- Vehicle stability. Are the standards for the new channel or technology stable? The value of a new channel or technology increases once the standard of use is established. Otherwise, you may be in for a lot of rework—and that means time and money.
- Critical mass. One of the reasons new channels and technologies risk our credibility is that they often have relatively poor performance in their initial incarnations. A key strategic factor to consider before deciding to adopt a new channel or technology is whether there are enough suppliers in the market to make the adoption easy, cost-effective, and user-friendly.
We’ve all seen how enamored children are with new toys. And we’ve also seen just how easily and quickly they can discard what was once so treasured and coveted. So although the new toy beckons, be sure you have the answers to those five questions before engaging in the chase.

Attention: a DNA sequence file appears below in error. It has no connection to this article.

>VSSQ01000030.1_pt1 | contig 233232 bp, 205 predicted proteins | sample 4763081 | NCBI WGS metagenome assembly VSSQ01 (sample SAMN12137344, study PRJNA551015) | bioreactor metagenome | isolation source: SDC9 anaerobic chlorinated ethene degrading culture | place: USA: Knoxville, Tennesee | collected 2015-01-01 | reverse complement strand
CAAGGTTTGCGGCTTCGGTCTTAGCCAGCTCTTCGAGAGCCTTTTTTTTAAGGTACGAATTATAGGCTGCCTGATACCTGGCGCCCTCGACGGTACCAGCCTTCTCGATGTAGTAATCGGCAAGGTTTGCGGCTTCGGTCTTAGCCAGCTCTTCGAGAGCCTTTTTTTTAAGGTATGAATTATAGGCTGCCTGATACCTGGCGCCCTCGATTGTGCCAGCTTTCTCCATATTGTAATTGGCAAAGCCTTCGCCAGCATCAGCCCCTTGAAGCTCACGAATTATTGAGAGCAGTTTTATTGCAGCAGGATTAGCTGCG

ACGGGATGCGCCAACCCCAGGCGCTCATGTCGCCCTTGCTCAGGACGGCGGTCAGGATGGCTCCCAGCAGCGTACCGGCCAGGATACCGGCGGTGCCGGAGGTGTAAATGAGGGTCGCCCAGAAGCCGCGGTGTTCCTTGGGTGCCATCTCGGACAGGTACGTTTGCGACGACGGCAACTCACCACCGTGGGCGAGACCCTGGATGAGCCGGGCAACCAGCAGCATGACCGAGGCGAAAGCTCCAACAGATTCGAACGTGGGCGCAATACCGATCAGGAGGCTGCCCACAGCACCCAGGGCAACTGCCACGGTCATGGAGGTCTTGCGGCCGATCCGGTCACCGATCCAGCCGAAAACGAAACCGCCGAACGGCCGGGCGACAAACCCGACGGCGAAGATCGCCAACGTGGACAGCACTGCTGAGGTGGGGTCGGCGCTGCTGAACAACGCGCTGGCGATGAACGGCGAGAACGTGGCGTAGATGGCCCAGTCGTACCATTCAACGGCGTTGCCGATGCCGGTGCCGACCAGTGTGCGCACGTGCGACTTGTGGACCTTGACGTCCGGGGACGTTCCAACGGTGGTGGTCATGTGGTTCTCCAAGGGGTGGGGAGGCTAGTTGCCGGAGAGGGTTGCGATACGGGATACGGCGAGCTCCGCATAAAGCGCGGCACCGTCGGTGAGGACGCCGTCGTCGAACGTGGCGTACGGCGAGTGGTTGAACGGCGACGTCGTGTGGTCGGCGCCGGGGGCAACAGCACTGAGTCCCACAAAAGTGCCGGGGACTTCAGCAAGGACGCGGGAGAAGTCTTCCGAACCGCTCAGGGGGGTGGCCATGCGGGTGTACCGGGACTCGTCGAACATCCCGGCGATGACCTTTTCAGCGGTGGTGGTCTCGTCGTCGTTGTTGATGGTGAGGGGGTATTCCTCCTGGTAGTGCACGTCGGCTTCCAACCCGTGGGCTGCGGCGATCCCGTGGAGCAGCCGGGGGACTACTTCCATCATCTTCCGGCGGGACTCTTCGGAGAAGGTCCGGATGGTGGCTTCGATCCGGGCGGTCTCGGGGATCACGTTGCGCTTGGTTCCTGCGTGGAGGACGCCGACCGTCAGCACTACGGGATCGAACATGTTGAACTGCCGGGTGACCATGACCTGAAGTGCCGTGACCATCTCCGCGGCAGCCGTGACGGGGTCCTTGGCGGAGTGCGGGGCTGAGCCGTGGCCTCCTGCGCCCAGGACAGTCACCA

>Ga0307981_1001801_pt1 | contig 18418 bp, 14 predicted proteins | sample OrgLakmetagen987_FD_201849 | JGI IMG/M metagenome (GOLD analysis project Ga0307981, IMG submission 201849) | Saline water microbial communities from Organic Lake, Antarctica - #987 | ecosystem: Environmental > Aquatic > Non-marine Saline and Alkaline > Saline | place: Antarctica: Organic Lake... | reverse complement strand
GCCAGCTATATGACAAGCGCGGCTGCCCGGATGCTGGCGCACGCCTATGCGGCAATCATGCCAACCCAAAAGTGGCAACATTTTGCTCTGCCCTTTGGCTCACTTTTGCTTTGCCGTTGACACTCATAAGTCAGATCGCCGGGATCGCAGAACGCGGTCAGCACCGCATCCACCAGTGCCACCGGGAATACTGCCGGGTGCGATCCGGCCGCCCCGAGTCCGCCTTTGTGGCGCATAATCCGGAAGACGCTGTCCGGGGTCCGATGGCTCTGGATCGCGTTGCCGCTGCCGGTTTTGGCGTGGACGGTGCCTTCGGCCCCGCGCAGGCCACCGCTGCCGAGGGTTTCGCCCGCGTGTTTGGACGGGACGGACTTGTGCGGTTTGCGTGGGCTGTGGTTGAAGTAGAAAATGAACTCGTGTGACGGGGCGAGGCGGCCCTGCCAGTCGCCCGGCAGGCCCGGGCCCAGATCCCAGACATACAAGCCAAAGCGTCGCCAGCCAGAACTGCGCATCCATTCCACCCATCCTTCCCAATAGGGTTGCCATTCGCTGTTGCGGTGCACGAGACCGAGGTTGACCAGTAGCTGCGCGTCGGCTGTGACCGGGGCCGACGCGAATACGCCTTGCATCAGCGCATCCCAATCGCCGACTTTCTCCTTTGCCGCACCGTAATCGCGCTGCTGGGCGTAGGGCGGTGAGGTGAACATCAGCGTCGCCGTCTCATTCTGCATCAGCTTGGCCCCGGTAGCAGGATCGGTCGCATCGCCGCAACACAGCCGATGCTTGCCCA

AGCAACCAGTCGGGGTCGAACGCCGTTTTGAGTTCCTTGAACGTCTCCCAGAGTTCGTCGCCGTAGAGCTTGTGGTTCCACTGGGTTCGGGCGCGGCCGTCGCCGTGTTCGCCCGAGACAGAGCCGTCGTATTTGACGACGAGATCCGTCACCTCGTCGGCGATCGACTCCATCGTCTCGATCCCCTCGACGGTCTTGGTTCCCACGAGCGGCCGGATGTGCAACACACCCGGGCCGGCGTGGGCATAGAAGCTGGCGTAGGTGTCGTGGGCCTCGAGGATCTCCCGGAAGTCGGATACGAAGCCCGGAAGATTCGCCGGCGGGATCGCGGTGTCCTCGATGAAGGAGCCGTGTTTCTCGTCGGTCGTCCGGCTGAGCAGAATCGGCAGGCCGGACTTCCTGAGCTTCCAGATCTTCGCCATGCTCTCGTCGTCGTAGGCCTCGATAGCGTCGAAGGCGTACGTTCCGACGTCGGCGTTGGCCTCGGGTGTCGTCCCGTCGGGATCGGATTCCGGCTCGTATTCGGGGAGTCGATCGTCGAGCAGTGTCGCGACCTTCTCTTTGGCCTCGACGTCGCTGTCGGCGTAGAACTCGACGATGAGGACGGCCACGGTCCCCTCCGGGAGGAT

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CMOs and their teams are trying to determine the best way to create and measure customer engagement. As more customers connect via mobile and social channels this only adds to the complexity. Just as it took organizations time to learn how to leverage and manage websites, we are still learning how to leverage and manage these new channels. There’s no denying that social and mobile channels have become mainstream engagement vehicles that impact customer acquisition and retention. More of the marketing budgets are now being allocated to digital channels, taking these dollars from more traditional vehicles such as print advertising.